Our latest community partnership will help women in India and Bangladesh to improve their incomes.
As part of the South Asia development strand of the Scottish Government's International Development Fund, Christian Aid works with four partners in India and Bangladesh, including VICALP and CCD in India and INCIDIN and GUK in Bangladesh.
Our current project has been funded since 2013, following a previous one which ran in India, Bangladesh and Sri Lanka from 2010 to 2013, and we are delighted that the Scottish Government has recently agreed to extend the funding of this project for a further year.
In India, the project supports disadvantaged Dalit and Adivasi women to develop backyard kitchen gardens where they can grow a variety of vegetables to feed their families and sell the surplus at the local market.
The women have also learned to make organic vermi-compost, organic pesticide and fertiliser, which they use to enhance productivity and sell on to other farmers.
Our partners have also shown farmers with small and medium land holdings how to grow resilient, high-yielding turmeric. This is then sold at local market at a greater profit by a farmer-led common interest group set up with the support of the Scottish Government.
Case study: Gulapai Bissa
Gulapai Bissa (pictured) is 40 years old and has six children. She is from the remote district of Khaprakhol in Odisha.
She has been part of the VICALP project since it began three years ago and was trained to produce vermi-compost. She used it to increase her yield and also sold it to other farmers.
As a result of her increase in income, she has also started her own small business buying and selling dried fish and prawns at the local market.
In November 2015, Gulapai was one of a group of 20 women farmers who travelled for over 28 hours by train to Delhi to sell their produce at the first ever Women of India Organic Farmers' exhibition.
At this time, our Scottish Projects Manager, Keryn Banks visited Christian Aid Scotland's partner VICALP in Odisha in India and also spent time at the Dillhi Haat market in Delhi where she observed women farmers such as Gulapai selling their organic produce to local Delhi residents.
Gulapai told Keryn that this was her first trip to Delhi, and that she would love to go to more markets like this one. She was keen to be introduced to new markets which would give her the opportunity to earn additional income and felt inspired by what other women from other parts of India were producing organically.
Gulapai also collects and sells wild honey, which she hopes to sell at the district fair back in Khaprakhol - in fact, she has already spoken to officials there and shown them her produce.
Gulapai says: 'organic farming has helped make my life better'.
Increasing milk revenue
A similar project has been established in Bangladesh, working with partners in both the north and south of the country.
These partners are also building women dairy farmers' capacity to access local markets.
In the southern district of Bagerhat, our partner INCIDIN works with these farmers to get a better price for milk through improved quality, aggregation, breaking the control of middlemen, and supplying to Milk Vita, a milk producers' cooperative.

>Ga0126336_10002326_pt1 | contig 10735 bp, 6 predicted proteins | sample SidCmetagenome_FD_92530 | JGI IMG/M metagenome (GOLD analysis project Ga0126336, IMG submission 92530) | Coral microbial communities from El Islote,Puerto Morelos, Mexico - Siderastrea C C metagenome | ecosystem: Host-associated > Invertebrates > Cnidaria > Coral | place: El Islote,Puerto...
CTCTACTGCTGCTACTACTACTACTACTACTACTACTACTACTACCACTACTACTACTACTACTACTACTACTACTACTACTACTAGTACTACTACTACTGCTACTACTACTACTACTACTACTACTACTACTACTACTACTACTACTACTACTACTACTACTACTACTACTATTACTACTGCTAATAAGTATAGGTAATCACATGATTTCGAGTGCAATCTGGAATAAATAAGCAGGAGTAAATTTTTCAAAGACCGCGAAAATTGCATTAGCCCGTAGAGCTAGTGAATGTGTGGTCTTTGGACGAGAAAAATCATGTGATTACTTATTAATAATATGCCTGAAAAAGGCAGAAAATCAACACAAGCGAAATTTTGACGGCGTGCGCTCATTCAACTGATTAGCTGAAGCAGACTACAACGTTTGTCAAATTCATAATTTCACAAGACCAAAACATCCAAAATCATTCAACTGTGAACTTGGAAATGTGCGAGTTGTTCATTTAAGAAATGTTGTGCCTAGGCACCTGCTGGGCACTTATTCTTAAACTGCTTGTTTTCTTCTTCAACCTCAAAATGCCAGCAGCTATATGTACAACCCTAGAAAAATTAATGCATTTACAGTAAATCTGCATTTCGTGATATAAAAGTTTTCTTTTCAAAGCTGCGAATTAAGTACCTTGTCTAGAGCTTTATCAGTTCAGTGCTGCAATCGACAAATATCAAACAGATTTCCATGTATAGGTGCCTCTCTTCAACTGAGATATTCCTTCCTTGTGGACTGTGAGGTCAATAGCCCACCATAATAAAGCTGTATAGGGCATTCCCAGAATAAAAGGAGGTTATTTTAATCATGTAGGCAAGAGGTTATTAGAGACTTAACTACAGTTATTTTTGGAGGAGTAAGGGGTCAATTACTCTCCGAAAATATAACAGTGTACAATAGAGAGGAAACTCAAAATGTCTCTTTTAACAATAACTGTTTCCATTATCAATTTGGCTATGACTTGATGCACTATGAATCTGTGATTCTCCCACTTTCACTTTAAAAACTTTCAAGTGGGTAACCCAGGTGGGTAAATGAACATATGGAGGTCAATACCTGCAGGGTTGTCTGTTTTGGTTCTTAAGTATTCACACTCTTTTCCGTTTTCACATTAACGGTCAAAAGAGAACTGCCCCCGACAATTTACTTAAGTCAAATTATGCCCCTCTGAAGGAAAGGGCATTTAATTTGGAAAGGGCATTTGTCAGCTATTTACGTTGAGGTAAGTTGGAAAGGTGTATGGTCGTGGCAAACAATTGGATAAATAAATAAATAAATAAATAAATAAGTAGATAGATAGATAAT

INCIDIN has also shown the women how to grow salt-resistant grass for their cows and milk yields have increased considerably.
Responding to the climate
Increasingly erratic weather in the south of Bangladesh has resulted in more storm surges which have flooded and salinated the land.
A lot of the land which was previously used to grow rice has now been deliberately inundated with salt water in order to raise and harvest prawns and crabs for export.
This reduces the land available to grow food for local consumption. To counteract this, INCIDIN has helped women to diversify their family food supply by growing vegetables in 'gunny bags' which they can move in case floods threaten.
We, and the Scottish Government, believe that we can help marginalised women farmers in India and Bangladesh to realise their potential, and we invite you to join us in doing so.
Our work in India and Bangladesh shows that even the most vulnerable communities don't have to be swept away by the tide of poverty. However vast their problems may be, there are solutions.
We can help the most at-risk communities become more resilient. We can help them thrive when times are good, so that they can stand firm when floods, cyclones and heat-waves hit.
If you join our community partnership, for every pound you raise, the Scottish Government will match it with £7.
By working together with our local partners on the ground, we can support these farmers to buy the seed and equipment they need with small grants. And with training in advanced farming techniques and access to seed banks, we will be ensuring that these farmers can rely on a sustainable income and enjoy food security.
Find out more
Download a copy of our South Asia community partnership information sheet.
To discuss how your church can support this community partnership, email Mary Mulligan, our Church Development Officer, or call her on 0131 240 1523.
And for more information about other Christian Aid projects which have been funded by the Scottish Government's International Development Fund, email Christian Aid's Scottish Projects Manager, Keryn Banks, or call her on 0141 241 6141.
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